We can transform it for 3U (note no Phyrexian mana), but only if we have seven or more cards in hand. Once we do, it becomes a Saga called The Great Synthesis that’s going to tell quite a story. Chapter 1 doubles our hand size, with no maximum for as long as we control it. Chapter 2 bounces all non-Phyrexian creatures to their owners’ hands, a nice, zero-mana sweeper, after which we can drop stuff onto the battlefield. We might, however, wait until Chapter 3, when we can cast any number of spells from our hand—and here’s the concerning part—without paying their mana costs. Then we return it face up to start the insanity all over again. I don’t think it’ll break the format, but I’m certainly willing to run it through its paces.
Omnath, Locus of All
We suspected something like a five-color Omnath was coming. The Phyrexian black mana in the middle is a particular stroke of creative genius. The replacement ability is insane—Kruphix, God of Horizons gone all dark. The precombat main phase trigger is a little tricky: packing our deck with spells that have three or more colored mana symbols isn’t easy. Fortunately, they can all be the same color. Then, we get three in any combination of its colors and put it into our hand, nominally to cast it, but we can cast anything. It’s a trigger that’s going to fail sometimes without aggressive top-of-library control, but when it works, it’s beautiful.
In what will be a nice addition to my Hofri’s Spirit Forge deck, as an end of turn trigger, Quintorius lets us exile a noncreature, nonland card from our graveyard to create a 3/2 Spirit token. Then, it let us pay 1WR and sacrifice a Spirit in order to cast the card without paying its mana cost. What’s best is if the spell would be put into the graveyard, it goes to the bottom of the library instead (and not exile!), which is consistent with how Hofri operates.
I’m just saying that casting a second Teferi’s Protection, Fling, or Comeuppance in a game won’t be awful. Also love that they did the Strixhaven Secret Archive version of the card as well. Neat artistic choice.
Thalia and the Gitrog Monster
Another card that would have exploded heads if dropped into Magic 1999, a 4/4 first strike, deathtouch creature for four mana, Thalia and Gitrog does what its component constituents want. We get to drop an additional land, our opponents’ creatures and nonbasic lands enter the battlefield tapped, and then we have a new trigger. Whenever Thalia and the Gitrog Monster attacks, we sacrifice a creature or land and draw a card. For me, the creature sacrifice will be the thing, as this slots better into Karador, Ghost Chieftain decks than OG Gitrog Monster did. I’m more in on it as one of the 99 than at the top, but I’m certainly interested in seeing what folks build.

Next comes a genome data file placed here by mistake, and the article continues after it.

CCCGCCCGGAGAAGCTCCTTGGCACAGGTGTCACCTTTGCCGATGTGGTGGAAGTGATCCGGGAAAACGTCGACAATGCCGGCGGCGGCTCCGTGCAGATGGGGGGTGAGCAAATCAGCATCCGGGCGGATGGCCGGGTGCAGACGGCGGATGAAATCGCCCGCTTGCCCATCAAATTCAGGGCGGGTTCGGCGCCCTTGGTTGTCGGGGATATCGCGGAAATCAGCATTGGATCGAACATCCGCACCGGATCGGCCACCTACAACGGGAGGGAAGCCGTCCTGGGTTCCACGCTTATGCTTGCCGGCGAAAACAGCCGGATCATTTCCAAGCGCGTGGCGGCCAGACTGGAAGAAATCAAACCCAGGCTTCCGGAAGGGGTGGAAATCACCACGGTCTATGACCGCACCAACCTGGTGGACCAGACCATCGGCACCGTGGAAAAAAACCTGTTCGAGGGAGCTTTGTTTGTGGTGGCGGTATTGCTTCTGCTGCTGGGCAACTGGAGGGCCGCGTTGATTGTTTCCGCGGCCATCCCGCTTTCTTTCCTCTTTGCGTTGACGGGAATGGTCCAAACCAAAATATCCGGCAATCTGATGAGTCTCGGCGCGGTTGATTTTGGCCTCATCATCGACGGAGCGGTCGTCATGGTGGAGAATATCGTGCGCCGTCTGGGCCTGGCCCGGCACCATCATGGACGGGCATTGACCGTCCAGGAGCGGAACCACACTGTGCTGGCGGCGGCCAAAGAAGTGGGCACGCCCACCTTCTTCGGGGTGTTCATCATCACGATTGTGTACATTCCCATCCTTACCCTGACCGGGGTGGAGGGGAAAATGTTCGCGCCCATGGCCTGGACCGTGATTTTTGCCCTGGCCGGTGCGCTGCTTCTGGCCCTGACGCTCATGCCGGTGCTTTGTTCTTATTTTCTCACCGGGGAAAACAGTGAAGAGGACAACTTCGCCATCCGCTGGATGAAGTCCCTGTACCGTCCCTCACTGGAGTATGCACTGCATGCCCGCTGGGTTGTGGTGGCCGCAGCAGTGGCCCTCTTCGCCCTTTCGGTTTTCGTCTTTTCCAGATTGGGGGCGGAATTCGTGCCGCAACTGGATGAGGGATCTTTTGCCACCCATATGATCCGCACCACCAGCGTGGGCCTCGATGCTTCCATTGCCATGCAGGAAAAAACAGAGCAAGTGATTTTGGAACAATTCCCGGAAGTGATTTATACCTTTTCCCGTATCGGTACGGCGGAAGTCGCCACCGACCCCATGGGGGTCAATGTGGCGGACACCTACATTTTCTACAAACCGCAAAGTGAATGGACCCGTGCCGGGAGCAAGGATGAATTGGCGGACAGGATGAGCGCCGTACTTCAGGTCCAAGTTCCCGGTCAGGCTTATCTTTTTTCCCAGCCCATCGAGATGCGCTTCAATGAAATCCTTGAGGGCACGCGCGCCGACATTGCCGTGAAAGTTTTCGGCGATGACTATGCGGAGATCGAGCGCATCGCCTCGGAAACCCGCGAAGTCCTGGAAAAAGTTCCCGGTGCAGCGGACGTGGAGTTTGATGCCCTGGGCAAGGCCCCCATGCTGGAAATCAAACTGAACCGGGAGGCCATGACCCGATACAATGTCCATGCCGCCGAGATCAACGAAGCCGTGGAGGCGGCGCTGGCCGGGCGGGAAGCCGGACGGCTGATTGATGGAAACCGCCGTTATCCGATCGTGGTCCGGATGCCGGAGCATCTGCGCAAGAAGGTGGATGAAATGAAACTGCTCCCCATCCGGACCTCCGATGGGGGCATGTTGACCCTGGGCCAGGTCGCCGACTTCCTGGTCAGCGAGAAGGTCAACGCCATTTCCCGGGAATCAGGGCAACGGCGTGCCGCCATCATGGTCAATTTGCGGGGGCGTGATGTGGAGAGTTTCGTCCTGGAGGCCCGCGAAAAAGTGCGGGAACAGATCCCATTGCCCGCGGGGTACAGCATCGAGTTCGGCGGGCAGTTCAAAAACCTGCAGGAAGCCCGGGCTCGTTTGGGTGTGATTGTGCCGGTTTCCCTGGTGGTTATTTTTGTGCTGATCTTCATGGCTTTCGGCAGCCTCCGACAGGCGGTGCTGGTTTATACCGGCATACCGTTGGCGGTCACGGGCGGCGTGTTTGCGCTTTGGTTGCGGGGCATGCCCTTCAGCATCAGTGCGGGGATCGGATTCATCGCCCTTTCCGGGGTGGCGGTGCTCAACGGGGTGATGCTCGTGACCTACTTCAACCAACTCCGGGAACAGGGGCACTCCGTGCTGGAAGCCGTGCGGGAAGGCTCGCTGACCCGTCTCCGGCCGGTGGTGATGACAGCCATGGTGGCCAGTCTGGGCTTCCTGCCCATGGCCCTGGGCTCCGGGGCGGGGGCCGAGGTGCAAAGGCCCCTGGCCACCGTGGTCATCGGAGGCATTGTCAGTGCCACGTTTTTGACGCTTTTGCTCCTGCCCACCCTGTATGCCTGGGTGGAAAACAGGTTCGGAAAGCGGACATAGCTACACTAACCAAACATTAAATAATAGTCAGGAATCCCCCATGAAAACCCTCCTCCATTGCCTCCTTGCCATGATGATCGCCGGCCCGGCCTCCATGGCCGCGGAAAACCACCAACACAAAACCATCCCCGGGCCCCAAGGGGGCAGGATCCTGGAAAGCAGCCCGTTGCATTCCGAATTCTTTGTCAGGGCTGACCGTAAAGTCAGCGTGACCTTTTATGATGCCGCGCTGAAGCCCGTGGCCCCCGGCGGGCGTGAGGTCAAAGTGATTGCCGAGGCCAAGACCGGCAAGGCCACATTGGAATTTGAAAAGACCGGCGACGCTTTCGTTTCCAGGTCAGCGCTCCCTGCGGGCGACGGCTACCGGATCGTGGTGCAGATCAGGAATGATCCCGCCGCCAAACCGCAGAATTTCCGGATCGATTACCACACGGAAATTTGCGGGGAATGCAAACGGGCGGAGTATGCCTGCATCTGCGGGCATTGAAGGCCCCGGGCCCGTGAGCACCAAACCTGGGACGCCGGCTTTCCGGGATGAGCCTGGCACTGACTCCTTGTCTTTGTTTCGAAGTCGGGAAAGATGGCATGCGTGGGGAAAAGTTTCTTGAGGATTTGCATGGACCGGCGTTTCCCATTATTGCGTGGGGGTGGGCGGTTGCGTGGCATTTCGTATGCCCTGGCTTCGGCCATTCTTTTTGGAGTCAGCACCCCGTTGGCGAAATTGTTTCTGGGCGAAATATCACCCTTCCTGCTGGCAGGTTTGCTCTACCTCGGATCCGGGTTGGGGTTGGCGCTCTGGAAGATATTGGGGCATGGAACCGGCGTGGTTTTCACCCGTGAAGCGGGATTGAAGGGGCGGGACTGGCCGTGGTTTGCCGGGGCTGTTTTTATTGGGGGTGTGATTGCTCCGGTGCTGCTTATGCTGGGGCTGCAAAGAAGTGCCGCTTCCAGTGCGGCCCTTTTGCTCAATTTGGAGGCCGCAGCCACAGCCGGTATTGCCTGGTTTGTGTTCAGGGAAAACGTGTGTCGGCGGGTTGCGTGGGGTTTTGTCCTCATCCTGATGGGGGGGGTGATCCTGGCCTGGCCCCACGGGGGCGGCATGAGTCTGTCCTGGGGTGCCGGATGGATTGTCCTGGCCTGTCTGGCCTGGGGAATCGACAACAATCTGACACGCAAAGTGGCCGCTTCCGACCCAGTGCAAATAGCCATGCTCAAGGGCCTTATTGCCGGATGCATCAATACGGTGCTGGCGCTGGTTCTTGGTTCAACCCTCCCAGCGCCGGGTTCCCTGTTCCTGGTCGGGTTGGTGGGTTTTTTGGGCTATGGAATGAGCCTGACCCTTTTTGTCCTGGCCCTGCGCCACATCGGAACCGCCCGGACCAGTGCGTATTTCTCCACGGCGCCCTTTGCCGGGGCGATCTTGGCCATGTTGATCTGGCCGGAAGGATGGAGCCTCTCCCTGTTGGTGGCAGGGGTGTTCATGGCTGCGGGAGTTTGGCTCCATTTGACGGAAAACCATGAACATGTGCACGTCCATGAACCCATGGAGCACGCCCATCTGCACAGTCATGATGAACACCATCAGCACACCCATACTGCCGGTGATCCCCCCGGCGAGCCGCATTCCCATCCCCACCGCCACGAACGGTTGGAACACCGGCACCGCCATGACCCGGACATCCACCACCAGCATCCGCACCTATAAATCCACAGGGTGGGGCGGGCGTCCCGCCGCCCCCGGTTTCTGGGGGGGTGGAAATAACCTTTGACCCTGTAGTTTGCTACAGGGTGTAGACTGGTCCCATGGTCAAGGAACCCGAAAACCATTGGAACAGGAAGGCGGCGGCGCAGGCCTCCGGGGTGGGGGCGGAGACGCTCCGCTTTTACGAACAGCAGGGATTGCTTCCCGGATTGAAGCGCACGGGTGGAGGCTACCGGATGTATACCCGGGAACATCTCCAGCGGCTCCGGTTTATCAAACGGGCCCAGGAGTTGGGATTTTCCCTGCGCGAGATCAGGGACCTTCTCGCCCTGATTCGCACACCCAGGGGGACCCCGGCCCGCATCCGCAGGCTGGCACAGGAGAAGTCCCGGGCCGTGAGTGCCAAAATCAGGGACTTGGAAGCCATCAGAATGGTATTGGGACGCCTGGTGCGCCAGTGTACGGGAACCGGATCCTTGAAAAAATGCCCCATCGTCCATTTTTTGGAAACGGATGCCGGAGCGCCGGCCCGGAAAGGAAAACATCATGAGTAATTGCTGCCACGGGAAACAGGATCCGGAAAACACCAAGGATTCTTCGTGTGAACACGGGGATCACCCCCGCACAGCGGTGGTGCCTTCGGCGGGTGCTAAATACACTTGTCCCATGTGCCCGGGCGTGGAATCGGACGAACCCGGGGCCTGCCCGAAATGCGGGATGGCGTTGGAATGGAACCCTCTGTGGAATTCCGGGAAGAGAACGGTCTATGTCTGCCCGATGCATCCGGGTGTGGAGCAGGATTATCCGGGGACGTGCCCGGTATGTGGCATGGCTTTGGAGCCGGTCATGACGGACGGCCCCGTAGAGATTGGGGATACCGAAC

Wrenn and Realmbreaker
A three-mana planeswalker with four loyalty is already something. If nothing else, it gives us the static ability to get any color of mana from our lands—something I might work a deal with my opponents to leave alone if I promise not to use the activated abilities. I’m not big on making my lands into creatures, but since that’s the only way to plus up other than proliferating (a viable choice), it’s what we have. The -2 ability is fine, but it’s the emblem at -7 that piques my interest. Once we get the emblem, Wrenn and Realmbreaker is better than Karador, since we can cast any permanent from the graveyard, and we don’t need it on the battlefield to do so. I think I’ll be playing the hell out of this card.
Yargle and Multani
18/6 for six mana? Yeah, we pretty much live in the end times.
March of the Machine, as befits the set at the culmination of an epic story, will fill our Commander decks with extremely strong and flavorful stuff. This sneak peek at some of the early previews (we’ll just have to wait for the full set review for the rest) tells us there’s more to come in this titanic battle for control of worlds, for the soul of the multiverse.